Some worry contraceptives are next, after Roe v. Wade is overturned

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PROVIDENCE, R.I. (WLNE) – What could come next?

That’s the question many have on their minds in the days following the reversal of Roe v. Wade, after Justice Clarence Thomas stated birth control should be next on the table to discuss.

Dr. Nancy Stanwood, with Planned Parenthood of Southern New England, said people are not wrong for worrying that could soon change, too.

But, it’s early to tell what could happen. ABC 6 News spoke with Dr. Stanwood today and asked a variety of questions circulating online, especially surrounding long-term contraceptives like IUDs.

Should women consider a more permanent birth control?

Stanwood said it’s not something women should jump to do, adding these conversations are always important to have ongoing with your doctor. Nonetheless, PP expects to see a major influx in women seeking these forms of birth control in the next few months.

After President Donald Trump was elected, ABC News reported the Google search of “IUD” grew. Planned Parenthood of Southern New England reports in Rhode Island and Connecticut there was a 13% increase in long-acting reversable birth controls methods.

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What is Rhode Island doing to further protect women’s reproductive rights?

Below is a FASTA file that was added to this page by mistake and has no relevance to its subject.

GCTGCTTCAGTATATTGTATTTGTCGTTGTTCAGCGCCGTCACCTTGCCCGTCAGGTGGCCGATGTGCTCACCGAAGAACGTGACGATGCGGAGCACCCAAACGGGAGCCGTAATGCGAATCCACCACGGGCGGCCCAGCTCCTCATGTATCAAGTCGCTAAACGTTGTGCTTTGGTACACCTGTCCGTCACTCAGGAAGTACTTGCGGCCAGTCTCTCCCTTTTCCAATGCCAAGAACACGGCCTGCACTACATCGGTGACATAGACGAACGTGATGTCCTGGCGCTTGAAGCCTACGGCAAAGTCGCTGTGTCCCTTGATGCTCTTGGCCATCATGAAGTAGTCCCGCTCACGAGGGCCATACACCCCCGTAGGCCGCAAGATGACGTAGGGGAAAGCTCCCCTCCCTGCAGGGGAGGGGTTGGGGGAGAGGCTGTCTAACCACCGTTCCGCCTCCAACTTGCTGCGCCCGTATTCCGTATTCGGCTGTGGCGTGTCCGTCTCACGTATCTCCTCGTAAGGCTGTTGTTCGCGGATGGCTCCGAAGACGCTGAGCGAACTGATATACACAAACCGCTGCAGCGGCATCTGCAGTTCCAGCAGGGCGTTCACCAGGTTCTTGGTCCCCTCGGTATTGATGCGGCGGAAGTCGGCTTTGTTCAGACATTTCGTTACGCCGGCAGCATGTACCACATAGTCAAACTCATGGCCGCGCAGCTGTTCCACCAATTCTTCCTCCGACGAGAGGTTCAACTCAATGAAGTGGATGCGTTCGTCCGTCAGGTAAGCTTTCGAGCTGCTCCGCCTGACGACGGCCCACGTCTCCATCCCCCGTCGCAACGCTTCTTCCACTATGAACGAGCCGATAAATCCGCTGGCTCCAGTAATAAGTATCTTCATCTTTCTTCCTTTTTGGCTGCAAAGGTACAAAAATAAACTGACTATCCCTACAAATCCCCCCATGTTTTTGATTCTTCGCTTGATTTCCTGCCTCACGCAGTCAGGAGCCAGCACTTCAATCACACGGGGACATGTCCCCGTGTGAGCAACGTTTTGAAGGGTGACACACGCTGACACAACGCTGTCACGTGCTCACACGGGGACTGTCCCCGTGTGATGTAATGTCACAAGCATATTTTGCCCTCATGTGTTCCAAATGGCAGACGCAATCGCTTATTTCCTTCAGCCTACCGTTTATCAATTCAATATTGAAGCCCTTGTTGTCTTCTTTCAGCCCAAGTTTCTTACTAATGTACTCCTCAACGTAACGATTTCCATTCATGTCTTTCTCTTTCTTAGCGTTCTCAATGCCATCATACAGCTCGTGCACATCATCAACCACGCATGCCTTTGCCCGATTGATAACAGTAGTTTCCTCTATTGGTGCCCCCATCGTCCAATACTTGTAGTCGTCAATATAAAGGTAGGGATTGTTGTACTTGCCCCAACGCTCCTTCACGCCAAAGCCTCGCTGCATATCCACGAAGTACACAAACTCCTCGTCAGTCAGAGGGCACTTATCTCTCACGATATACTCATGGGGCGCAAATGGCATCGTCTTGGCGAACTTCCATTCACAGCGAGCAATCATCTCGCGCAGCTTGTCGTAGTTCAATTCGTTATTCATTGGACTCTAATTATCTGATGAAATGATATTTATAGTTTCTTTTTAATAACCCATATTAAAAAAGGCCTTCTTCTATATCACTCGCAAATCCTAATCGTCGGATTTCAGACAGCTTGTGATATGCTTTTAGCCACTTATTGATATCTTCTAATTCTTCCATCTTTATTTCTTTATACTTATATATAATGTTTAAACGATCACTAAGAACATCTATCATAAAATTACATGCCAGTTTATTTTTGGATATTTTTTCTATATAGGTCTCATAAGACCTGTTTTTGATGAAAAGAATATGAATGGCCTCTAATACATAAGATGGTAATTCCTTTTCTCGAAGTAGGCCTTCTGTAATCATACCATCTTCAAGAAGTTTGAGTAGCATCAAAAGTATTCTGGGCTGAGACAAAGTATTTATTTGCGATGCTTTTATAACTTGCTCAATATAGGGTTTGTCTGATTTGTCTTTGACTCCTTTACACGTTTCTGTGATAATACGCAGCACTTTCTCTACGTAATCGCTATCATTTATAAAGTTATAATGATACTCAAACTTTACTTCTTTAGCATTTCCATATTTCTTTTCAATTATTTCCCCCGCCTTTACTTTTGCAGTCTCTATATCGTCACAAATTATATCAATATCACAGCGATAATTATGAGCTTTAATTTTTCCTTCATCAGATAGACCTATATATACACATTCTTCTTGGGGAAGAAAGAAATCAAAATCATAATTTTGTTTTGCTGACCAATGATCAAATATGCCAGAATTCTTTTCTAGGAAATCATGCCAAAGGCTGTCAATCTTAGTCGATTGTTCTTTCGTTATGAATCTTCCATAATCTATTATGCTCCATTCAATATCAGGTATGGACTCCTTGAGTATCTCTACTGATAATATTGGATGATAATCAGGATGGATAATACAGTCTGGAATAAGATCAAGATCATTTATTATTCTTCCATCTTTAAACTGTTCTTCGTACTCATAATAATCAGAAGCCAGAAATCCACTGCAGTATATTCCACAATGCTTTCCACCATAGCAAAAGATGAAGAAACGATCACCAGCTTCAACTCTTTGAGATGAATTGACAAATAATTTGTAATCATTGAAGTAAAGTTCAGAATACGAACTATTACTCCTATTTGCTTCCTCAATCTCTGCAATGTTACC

Right after the Supreme Court’s draft was leaked last month, Gov. Dan McKee joined a coalition of 17 total governors across the country in calling for immediate action to protect reproductive rights.

On Monday, ABC 6 confirmed with a spokesperson for McKee’s office that there is something currently in the works — that would further reinforce the rights a woman has in the state- similar to what Massachusetts passed on Friday.

This would protect healthcare providers who perform abortions in the state and also protect women who come out of state to get an abortion in Rhode Island.

According to Planned Parenthood, 17% of abortions that were done last year in Rhode Island were from out of state residents. That was a jump from 2019, where Planned Parenthood documented 13% of abortions in Rhode Island were for out of state residents.

What happens if I live in Rhode Island, but my healthcare is based out of a state where abortions are now illegal?

Short answer: it’s too early to tell.

Is Plan B still legal?

There currently are no states in the country where Plan B is illegal. Experts anticipate that will change.

Stanwood wants women to remember that these options are available both online (no prescription needed) and in most drug stores.

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